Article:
While there weren’t many other stories this inventive, that doesn’t mean an end to creativity. A surprisingly high amount of designers ditched the constraints of our world in order to try something more fantastical and unreal. From Andrea Crews’ filter-enabled catwalk, the dystopian EGONlab presentation and up to the wild BORAMY VIGUIER, which has so much going on, it demands to be seen at least twice. Even the Virgil Abloh-led Louis Vuitton dipped their hands in animation, albeit the more traditional kind. LV may not have showed any new garments, but the video full of cute creatures blasted in their iconography gives a pretty good sense of where the brand is headed. However, it’s the New York brand, a newcomer to Fashion Week, KidSuper who surprised all, going completely into animation. More specifically, a glorious stop motion reenactment of a fashion show with miniature versions of clothes on dolls, featuring the likes of Jackie Chan, Jay Z and Freddie Mercury.
On the completely other side of the spectrum, some brands saw this as an opportunity to open up to their audiences with short-form documentaries, explaining their ideas. From heavyweights like Dior to the relatively unknown sustainable brand Henrik Vibskov, designers allowed the public a rare peek behind the scenes of how a collection is crafted, going over the process from the initial inspiration up to the last moments before models hit the catwalk.
All these techniques, as well as Fashion Week being online available to anyone, made it more accessible than before. It was no longer only about the big names. Everyone had the same platform, the same challenges, which provided for a space of equal opportunity rarely seen at the physical event. For a week, modern fashion partially lost some of the exclusivity status that may have turned some people off from exploring this world. It was more than just getting rid of the runway. The brands managed to make their clothes seem more lived in and grounded than ever before. By setting a show in the streets of a city, the backstage of a fashion studio, or during a jam session (like Ungaro did), it seems more ‘for the people’ than high fashion usually is.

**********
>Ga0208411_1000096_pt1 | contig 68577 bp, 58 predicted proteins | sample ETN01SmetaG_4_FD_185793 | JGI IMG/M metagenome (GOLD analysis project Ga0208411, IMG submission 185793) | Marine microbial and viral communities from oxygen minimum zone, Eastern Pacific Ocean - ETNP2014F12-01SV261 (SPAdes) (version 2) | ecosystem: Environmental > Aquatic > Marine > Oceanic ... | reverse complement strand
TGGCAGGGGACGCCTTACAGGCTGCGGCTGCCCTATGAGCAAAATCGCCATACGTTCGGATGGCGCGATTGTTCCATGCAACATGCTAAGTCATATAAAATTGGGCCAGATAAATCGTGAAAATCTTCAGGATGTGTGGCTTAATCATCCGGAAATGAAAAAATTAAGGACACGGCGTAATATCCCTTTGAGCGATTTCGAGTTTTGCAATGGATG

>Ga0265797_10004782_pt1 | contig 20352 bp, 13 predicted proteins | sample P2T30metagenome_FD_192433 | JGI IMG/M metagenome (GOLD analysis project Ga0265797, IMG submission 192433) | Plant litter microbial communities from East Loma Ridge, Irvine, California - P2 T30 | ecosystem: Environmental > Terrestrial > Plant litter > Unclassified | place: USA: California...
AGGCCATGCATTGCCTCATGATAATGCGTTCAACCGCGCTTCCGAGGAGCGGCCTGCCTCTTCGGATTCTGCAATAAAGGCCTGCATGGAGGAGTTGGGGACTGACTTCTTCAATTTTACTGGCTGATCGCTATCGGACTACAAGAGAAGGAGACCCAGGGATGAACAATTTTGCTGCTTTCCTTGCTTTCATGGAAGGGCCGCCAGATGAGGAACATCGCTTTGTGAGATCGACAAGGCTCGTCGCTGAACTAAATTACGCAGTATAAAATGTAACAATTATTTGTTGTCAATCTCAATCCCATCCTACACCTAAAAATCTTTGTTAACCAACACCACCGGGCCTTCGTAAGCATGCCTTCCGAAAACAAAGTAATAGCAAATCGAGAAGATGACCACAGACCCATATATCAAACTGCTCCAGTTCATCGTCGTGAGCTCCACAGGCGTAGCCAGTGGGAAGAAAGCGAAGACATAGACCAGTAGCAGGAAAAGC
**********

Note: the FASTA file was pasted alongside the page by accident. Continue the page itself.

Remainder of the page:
The Paris Fashion Week Menswear Spring-Summer 2021 felt more personal – both for the designers and the audience – thanks almost exclusively to its digital setting. While the womenswear part of PFW is planned to ‘go back to normal’ and be physically held in France’s capital, there are lot of lessons for designers to take from, as they look into the future. Maybe high fashion doesn’t have to be so exclusive anymore. Perhaps there’s no need for gate keeping anymore, and maybe there’s room for a change.